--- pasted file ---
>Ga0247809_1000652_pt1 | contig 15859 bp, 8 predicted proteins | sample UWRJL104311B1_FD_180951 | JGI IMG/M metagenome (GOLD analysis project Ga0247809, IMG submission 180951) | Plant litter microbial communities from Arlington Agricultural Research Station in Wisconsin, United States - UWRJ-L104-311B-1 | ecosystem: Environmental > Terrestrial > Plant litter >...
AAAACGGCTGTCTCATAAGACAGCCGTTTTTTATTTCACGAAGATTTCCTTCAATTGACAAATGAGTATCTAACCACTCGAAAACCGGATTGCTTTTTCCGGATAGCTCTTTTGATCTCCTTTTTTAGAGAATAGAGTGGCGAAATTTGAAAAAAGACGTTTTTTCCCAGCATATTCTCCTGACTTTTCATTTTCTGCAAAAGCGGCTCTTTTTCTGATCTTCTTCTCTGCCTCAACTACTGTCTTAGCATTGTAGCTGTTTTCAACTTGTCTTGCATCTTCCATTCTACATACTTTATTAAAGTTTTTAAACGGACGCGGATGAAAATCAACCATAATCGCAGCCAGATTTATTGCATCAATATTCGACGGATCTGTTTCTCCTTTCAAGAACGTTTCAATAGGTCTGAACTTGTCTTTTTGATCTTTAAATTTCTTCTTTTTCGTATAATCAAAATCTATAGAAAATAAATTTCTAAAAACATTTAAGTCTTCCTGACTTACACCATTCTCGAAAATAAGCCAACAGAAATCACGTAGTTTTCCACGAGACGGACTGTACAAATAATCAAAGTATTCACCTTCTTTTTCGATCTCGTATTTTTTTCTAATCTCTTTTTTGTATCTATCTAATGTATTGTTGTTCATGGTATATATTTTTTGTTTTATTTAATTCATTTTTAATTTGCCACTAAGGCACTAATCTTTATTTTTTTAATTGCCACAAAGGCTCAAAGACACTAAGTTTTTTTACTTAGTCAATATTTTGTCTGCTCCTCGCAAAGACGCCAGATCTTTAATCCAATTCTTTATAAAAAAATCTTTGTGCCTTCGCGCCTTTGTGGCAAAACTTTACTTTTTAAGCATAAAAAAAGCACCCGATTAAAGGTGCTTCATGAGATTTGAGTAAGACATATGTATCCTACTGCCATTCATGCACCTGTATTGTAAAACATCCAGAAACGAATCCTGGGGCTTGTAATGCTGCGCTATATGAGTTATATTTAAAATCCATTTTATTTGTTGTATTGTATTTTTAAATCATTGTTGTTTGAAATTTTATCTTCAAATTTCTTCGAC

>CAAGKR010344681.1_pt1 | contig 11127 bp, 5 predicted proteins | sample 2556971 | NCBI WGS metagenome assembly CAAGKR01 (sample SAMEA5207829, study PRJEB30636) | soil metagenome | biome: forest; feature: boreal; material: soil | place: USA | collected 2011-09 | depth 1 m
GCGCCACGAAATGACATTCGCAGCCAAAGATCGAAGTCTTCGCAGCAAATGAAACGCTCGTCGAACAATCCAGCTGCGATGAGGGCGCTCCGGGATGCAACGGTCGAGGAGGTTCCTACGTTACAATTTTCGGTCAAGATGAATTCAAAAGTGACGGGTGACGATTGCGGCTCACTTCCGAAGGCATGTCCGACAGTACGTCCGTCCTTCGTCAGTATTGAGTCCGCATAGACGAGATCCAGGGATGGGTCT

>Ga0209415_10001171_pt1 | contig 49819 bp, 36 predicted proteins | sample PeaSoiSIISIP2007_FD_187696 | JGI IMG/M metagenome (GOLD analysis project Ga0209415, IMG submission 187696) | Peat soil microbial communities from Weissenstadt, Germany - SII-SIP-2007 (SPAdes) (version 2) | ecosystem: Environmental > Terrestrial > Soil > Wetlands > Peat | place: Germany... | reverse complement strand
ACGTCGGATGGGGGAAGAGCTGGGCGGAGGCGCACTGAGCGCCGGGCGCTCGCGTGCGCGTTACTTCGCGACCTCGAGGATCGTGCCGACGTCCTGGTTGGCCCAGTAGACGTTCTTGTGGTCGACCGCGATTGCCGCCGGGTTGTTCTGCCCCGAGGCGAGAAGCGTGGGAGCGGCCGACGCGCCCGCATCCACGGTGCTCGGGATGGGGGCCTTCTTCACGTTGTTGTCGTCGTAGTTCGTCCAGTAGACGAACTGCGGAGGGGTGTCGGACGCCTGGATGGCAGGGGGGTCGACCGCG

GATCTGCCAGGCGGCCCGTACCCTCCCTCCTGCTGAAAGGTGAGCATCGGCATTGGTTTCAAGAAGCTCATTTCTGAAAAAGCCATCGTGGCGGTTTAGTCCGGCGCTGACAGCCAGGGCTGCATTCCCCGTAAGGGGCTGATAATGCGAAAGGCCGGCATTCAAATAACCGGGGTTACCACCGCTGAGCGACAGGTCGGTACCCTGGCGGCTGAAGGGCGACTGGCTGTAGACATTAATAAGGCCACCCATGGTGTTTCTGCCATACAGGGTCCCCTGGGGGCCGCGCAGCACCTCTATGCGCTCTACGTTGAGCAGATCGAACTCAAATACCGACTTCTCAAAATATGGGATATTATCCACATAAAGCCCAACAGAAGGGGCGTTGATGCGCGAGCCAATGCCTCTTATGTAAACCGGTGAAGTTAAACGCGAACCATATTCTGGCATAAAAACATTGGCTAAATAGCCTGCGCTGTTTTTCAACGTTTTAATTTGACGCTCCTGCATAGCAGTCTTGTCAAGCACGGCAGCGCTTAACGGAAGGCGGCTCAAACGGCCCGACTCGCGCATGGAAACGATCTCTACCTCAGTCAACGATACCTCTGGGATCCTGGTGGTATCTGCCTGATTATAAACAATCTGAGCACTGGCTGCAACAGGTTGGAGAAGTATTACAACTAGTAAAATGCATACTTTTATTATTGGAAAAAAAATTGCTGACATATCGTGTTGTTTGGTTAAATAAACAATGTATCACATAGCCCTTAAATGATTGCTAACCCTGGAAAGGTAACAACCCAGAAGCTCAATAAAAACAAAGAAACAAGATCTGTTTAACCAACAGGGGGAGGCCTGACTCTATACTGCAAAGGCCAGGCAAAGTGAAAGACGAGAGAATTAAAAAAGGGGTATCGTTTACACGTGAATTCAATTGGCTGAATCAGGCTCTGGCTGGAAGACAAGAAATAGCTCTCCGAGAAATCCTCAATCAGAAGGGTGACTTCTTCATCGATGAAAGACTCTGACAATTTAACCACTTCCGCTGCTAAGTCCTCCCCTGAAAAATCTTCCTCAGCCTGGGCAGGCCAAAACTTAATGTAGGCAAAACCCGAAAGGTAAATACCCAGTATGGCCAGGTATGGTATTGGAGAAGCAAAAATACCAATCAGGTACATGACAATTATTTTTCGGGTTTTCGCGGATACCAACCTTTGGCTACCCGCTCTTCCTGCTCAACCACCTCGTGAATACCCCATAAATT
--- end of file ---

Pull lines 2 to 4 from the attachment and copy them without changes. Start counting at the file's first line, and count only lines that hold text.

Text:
AAAACGGCTGTCTCATAAGACAGCCGTTTTTTATTTCACGAAGATTTCCTTCAATTGACAAATGAGTATCTAACCACTCGAAAACCGGATTGCTTTTTCCGGATAGCTCTTTTGATCTCCTTTTTTAGAGAATAGAGTGGCGAAATTTGAAAAAAGACGTTTTTTCCCAGCATATTCTCCTGACTTTTCATTTTCTGCAAAAGCGGCTCTTTTTCTGATCTTCTTCTCTGCCTCAACTACTGTCTTAGCATTGTAGCTGTTTTCAACTTGTCTTGCATCTTCCATTCTACATACTTTATTAAAGTTTTTAAACGGACGCGGATGAAAATCAACCATAATCGCAGCCAGATTTATTGCATCAATATTCGACGGATCTGTTTCTCCTTTCAAGAACGTTTCAATAGGTCTGAACTTGTCTTTTTGATCTTTAAATTTCTTCTTTTTCGTATAATCAAAATCTATAGAAAATAAATTTCTAAAAACATTTAAGTCTTCCTGACTTACACCATTCTCGAAAATAAGCCAACAGAAATCACGTAGTTTTCCACGAGACGGACTGTACAAATAATCAAAGTATTCACCTTCTTTTTCGATCTCGTATTTTTTTCTAATCTCTTTTTTGTATCTATCTAATGTATTGTTGTTCATGGTATATATTTTTTGTTTTATTTAATTCATTTTTAATTTGCCACTAAGGCACTAATCTTTATTTTTTTAATTGCCACAAAGGCTCAAAGACACTAAGTTTTTTTACTTAGTCAATATTTTGTCTGCTCCTCGCAAAGACGCCAGATCTTTAATCCAATTCTTTATAAAAAAATCTTTGTGCCTTCGCGCCTTTGTGGCAAAACTTTACTTTTTAAGCATAAAAAAAGCACCCGATTAAAGGTGCTTCATGAGATTTGAGTAAGACATATGTATCCTACTGCCATTCATGCACCTGTATTGTAAAACATCCAGAAACGAATCCTGGGGCTTGTAATGCTGCGCTATATGAGTTATATTTAAAATCCATTTTATTTGTTGTATTGTATTTTTAAATCATTGTTGTTTGAAATTTTATCTTCAAATTTCTTCGAC

>CAAGKR010344681.1_pt1 | contig 11127 bp, 5 predicted proteins | sample 2556971 | NCBI WGS metagenome assembly CAAGKR01 (sample SAMEA5207829, study PRJEB30636) | soil metagenome | biome: forest; feature: boreal; material: soil | place: USA | collected 2011-09 | depth 1 m
GCGCCACGAAATGACATTCGCAGCCAAAGATCGAAGTCTTCGCAGCAAATGAAACGCTCGTCGAACAATCCAGCTGCGATGAGGGCGCTCCGGGATGCAACGGTCGAGGAGGTTCCTACGTTACAATTTTCGGTCAAGATGAATTCAAAAGTGACGGGTGACGATTGCGGCTCACTTCCGAAGGCATGTCCGACAGTACGTCCGTCCTTCGTCAGTATTGAGTCCGCATAGACGAGATCCAGGGATGGGTCT